AIC professor dispels myths of ADHD

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Paul Quinlan

SPRINGFIELD, MA (06/21/2012)(readMedia)-- There are more than three million children in the United States who are diagnosed with Attention Deficit Hyperactivity Disorder (ADHD) and approximately four times that number of adults with the problem. But, according to a psychologist at American International College (AIC) in Springfield, Mass., despite the increased frequency of diagnosis, there are a number of myths and misconceptions about the causes and cures for ADHD.

Paul Quinlan, Ph.D., director of the Curtis Blake Center for Learning Disabilities at AIC, said much of the recent increase in this diagnosis is the result of our better understanding of this complex syndrome. And yet, many of those research findings defy conventional wisdom.

For instance, he said, individuals with ADHD do not have trouble paying attention. "They are always paying attention to something. The problem is maintaining their attention and regulating their focus," Quinlan said.

Because of their difficulties in regulation, their interest shifts too easily to whatever else in the environment may be attractive. "This may be particularly true when the teacher wants them to pay attention, especially when it may not be something particularly riveting-like sounding out word." he said.

Yet, Quinlan said, the same child whose attention wanders quickly in the classroom may play video games for hours without losing concentration. "Why? Because the game offers rapid, stimulating and exciting changes which ideally feeds their need for stimulation," according to Quinlan.

According to experts in the field, the primary problem faced by individuals with ADHD is termed "disinhibition." Quinlan said disinhibition makes it difficult (sometimes impossible) to inhibit the urge to change focus or to act impulsively. "When those with ADHD cannot inhibit the tendency to shift their attention, we call it attention deficit; when they cannot inhibit their tendency to act impulsively, we call it hyperactivity. In both cases, disinhibition is the culprit and the results can range from annoying to dangerous," he said.

Another myth, according to Quinlan is that ADHD is the result of too much stimulation. "It's easy to understand why we might think of someone whose 'engine' is always running at high speed as overstimulated. But ADHD individuals are actually under aroused rather than over aroused. We used to recommend treating ADHD children by using bland, distraction-free environments: quiet cubicles with nothing on the walls. We now know these children are actually understimulated, and that high speed engine is an attempt to seek stimulation. What works best for these individuals is rapid changes in stimuli with quick rewards. ADHD is not an input disorder, it's an output disorder," he said.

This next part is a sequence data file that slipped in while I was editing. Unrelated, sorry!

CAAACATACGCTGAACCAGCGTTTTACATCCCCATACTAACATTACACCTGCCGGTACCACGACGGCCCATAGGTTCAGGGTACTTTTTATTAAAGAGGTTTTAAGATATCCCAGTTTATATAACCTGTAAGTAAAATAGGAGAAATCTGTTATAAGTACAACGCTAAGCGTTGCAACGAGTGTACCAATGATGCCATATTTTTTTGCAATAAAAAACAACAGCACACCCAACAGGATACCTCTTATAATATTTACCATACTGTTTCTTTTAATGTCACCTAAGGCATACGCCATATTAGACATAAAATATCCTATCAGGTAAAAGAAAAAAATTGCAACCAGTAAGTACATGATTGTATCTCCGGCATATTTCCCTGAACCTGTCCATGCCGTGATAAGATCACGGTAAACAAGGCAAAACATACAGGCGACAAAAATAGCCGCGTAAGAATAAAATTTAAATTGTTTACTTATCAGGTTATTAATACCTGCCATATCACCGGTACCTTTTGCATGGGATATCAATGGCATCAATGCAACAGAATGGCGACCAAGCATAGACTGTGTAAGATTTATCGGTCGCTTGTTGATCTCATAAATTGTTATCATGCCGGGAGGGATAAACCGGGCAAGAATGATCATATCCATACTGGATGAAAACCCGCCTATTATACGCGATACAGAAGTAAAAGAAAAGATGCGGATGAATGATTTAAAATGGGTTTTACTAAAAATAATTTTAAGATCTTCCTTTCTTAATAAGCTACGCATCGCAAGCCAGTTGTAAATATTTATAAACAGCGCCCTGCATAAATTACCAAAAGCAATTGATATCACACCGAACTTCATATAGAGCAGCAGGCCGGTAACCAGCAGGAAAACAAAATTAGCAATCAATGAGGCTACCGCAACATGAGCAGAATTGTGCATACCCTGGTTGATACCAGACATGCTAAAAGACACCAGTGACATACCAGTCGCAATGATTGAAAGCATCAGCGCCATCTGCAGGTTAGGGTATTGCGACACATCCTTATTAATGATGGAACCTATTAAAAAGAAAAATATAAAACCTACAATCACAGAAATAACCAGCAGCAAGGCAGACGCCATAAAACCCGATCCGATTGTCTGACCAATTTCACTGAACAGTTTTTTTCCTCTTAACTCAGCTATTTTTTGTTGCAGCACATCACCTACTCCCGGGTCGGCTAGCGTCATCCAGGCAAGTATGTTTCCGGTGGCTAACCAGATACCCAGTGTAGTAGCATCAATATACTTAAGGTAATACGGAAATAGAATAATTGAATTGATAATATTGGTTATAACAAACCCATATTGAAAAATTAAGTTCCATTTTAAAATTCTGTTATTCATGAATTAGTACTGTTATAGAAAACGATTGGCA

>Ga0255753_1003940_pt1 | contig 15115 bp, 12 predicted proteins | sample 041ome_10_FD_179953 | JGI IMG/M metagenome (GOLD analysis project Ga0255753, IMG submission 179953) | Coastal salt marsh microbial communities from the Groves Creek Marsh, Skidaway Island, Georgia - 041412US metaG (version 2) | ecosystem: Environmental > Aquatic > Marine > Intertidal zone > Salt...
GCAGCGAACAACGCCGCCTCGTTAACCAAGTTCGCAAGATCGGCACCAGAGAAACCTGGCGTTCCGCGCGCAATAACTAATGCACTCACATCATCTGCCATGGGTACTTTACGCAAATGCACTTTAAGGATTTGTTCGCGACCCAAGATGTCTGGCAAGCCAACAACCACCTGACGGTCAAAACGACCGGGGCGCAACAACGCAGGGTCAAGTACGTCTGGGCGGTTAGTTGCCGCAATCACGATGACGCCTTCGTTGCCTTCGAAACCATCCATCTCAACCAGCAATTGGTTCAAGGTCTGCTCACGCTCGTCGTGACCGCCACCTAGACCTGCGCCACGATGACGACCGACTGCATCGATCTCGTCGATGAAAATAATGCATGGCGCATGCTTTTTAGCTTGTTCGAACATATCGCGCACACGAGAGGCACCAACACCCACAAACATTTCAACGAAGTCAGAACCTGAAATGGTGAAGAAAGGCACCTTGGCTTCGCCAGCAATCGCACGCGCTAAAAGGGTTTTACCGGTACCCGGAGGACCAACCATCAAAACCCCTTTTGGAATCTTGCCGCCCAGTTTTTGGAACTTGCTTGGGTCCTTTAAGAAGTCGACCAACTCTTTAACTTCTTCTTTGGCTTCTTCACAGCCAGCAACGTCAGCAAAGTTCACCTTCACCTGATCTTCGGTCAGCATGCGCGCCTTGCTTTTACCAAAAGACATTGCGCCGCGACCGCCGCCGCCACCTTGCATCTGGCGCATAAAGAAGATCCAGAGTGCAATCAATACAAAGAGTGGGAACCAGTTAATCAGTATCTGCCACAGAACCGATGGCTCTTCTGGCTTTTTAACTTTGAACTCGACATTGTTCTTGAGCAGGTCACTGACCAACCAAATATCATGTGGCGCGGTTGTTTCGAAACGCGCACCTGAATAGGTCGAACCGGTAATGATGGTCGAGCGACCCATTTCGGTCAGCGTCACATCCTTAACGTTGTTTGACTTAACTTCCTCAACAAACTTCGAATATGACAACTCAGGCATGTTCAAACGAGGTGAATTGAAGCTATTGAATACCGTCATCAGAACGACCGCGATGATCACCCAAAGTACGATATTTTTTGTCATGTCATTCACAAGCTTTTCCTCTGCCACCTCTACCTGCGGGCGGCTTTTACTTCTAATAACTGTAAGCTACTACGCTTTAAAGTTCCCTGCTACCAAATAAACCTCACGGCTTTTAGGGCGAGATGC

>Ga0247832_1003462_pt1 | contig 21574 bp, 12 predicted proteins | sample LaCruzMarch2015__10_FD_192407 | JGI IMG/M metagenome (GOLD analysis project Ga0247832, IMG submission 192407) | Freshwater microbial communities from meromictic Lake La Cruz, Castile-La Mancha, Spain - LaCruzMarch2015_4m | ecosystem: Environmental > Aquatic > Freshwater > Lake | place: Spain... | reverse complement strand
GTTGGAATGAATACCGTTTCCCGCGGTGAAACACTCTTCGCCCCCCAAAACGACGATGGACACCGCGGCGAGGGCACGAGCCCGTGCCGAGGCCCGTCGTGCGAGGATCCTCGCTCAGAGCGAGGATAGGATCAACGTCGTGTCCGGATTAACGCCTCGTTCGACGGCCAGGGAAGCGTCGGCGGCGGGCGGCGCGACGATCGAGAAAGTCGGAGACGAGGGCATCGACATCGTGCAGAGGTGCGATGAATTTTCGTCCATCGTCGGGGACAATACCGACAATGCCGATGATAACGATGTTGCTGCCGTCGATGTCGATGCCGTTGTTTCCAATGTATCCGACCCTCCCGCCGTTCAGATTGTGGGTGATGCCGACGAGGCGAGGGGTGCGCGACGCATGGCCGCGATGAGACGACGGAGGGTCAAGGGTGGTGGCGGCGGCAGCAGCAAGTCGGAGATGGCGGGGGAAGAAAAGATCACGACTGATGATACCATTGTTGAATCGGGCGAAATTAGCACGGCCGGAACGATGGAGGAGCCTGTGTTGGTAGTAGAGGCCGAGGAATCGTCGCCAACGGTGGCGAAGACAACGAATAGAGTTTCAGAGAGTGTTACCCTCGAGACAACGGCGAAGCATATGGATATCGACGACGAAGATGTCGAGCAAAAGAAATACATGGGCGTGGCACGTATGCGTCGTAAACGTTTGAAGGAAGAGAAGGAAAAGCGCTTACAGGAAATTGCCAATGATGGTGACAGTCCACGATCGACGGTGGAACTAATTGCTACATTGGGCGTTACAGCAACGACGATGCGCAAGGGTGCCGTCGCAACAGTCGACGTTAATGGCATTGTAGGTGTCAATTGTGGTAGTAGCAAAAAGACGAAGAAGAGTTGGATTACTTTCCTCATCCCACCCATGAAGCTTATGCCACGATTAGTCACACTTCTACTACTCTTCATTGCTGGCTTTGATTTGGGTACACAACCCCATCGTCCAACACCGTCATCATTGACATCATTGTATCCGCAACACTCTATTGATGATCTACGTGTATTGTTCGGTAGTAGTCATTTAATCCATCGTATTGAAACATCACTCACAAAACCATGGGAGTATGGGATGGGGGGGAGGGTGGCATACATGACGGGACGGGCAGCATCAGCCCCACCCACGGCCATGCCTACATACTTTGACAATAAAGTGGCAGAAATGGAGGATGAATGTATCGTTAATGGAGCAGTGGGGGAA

Assuming children and adults with ADHD need instruction in manners or how to behave is usually a mistake according to Quinlan. "ADHD children and adults do not have problems knowing how they're supposed to act. The problem is not a lack of knowledge, but an inability to apply what they know because it would require that pause button they lack. It's like having an orchestra without a conductor. The musicians may have all the skills in the world, but without a leader they cannot make music. The frontal lobes of the brain (just behind the forehead) appear to be the main repository of these controls and there is compelling research to indicate that ADHD individuals have neurological problems in precisely these areas," he said.

While school work can be adversely affected by ADHD, Quinlan said it's the emotional damage which can have far greater impact on those who suffer from ADHD. "It's on the playground, at lunch, during recess and after school where these children will suffer the most. Because their behavior is seen as bossy, disruptive, silly or intrusive, they may be shunned by peers and ostracized from the social aspects of a school environment. Peer relationships during the school years is one of the most accurate predictors of long range emotional well-being. And problems with these relationships early on will often have consequences that carry into adult life," Quinlan said.

What is the best way to treat ADHD? Quinlan said the research is clear that the use of medications is, by far, the most effective treatment for ADHD. "These drugs, usually psychostimulants, can have a dramatic effect in reducing symptoms and improving the individual's functioning in the classroom or on the job. The result is often a happier child with a much improved self-image and much improved peer relationships; or an adult who is better organized, more focused and more productive," he said.

Although these drugs are also the most widely researched and among the safest in the entire pharmaceutical formulary, Quinlan said they should not be used without the help of behavioral interventions and they are the step to take only if other forms of intervention are not sufficient. "The data on addiction potential suggests little, if any, impact and while not risk-free, these drugs can have an important positive impact on the functioning of the ADHD individual," he said.

The Curtis Blake Center was founded in 1969 with the mission of developing and administering programs to enrich the field of learning disabilities. Today, the Curtis Blake Center employs over 75 full and part-time staff members working in three different locations and responsible for five major service programs, offering Diagnostic Evaluations, Tutorial Services, a Summer Instructional Program, the Curtis Blake Day School and the Supportive Learning Services program at AIC to meet the needs of individuals with language learning disabilities.